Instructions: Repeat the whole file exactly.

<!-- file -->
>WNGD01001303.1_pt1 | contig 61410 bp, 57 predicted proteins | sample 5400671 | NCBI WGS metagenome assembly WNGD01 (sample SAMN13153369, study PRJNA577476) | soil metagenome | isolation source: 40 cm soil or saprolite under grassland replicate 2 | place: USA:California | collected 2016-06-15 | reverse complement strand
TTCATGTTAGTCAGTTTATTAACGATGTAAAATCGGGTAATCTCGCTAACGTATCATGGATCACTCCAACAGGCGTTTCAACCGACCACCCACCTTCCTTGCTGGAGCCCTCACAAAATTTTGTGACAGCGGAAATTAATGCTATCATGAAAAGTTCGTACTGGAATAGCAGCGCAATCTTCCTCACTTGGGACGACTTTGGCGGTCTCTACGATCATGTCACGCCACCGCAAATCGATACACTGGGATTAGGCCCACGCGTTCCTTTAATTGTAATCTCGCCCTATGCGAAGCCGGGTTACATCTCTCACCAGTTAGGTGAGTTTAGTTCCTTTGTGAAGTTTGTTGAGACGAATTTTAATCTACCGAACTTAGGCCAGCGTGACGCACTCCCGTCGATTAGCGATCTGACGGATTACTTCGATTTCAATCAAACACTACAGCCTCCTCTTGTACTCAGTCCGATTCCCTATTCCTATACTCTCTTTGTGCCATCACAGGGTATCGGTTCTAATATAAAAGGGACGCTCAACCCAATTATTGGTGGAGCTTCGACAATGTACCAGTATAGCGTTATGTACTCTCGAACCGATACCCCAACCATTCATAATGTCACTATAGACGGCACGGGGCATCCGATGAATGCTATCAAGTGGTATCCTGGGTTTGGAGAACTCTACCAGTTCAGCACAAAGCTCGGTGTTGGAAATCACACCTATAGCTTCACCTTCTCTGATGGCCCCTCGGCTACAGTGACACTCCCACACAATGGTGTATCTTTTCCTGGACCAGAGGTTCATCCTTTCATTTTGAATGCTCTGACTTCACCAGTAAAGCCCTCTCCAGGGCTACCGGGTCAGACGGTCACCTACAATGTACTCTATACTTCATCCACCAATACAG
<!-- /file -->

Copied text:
>WNGD01001303.1_pt1 | contig 61410 bp, 57 predicted proteins | sample 5400671 | NCBI WGS metagenome assembly WNGD01 (sample SAMN13153369, study PRJNA577476) | soil metagenome | isolation source: 40 cm soil or saprolite under grassland replicate 2 | place: USA:California | collected 2016-06-15 | reverse complement strand
TTCATGTTAGTCAGTTTATTAACGATGTAAAATCGGGTAATCTCGCTAACGTATCATGGATCACTCCAACAGGCGTTTCAACCGACCACCCACCTTCCTTGCTGGAGCCCTCACAAAATTTTGTGACAGCGGAAATTAATGCTATCATGAAAAGTTCGTACTGGAATAGCAGCGCAATCTTCCTCACTTGGGACGACTTTGGCGGTCTCTACGATCATGTCACGCCACCGCAAATCGATACACTGGGATTAGGCCCACGCGTTCCTTTAATTGTAATCTCGCCCTATGCGAAGCCGGGTTACATCTCTCACCAGTTAGGTGAGTTTAGTTCCTTTGTGAAGTTTGTTGAGACGAATTTTAATCTACCGAACTTAGGCCAGCGTGACGCACTCCCGTCGATTAGCGATCTGACGGATTACTTCGATTTCAATCAAACACTACAGCCTCCTCTTGTACTCAGTCCGATTCCCTATTCCTATACTCTCTTTGTGCCATCACAGGGTATCGGTTCTAATATAAAAGGGACGCTCAACCCAATTATTGGTGGAGCTTCGACAATGTACCAGTATAGCGTTATGTACTCTCGAACCGATACCCCAACCATTCATAATGTCACTATAGACGGCACGGGGCATCCGATGAATGCTATCAAGTGGTATCCTGGGTTTGGAGAACTCTACCAGTTCAGCACAAAGCTCGGTGTTGGAAATCACACCTATAGCTTCACCTTCTCTGATGGCCCCTCGGCTACAGTGACACTCCCACACAATGGTGTATCTTTTCCTGGACCAGAGGTTCATCCTTTCATTTTGAATGCTCTGACTTCACCAGTAAAGCCCTCTCCAGGGCTACCGGGTCAGACGGTCACCTACAATGTACTCTATACTTCATCCACCAATACAG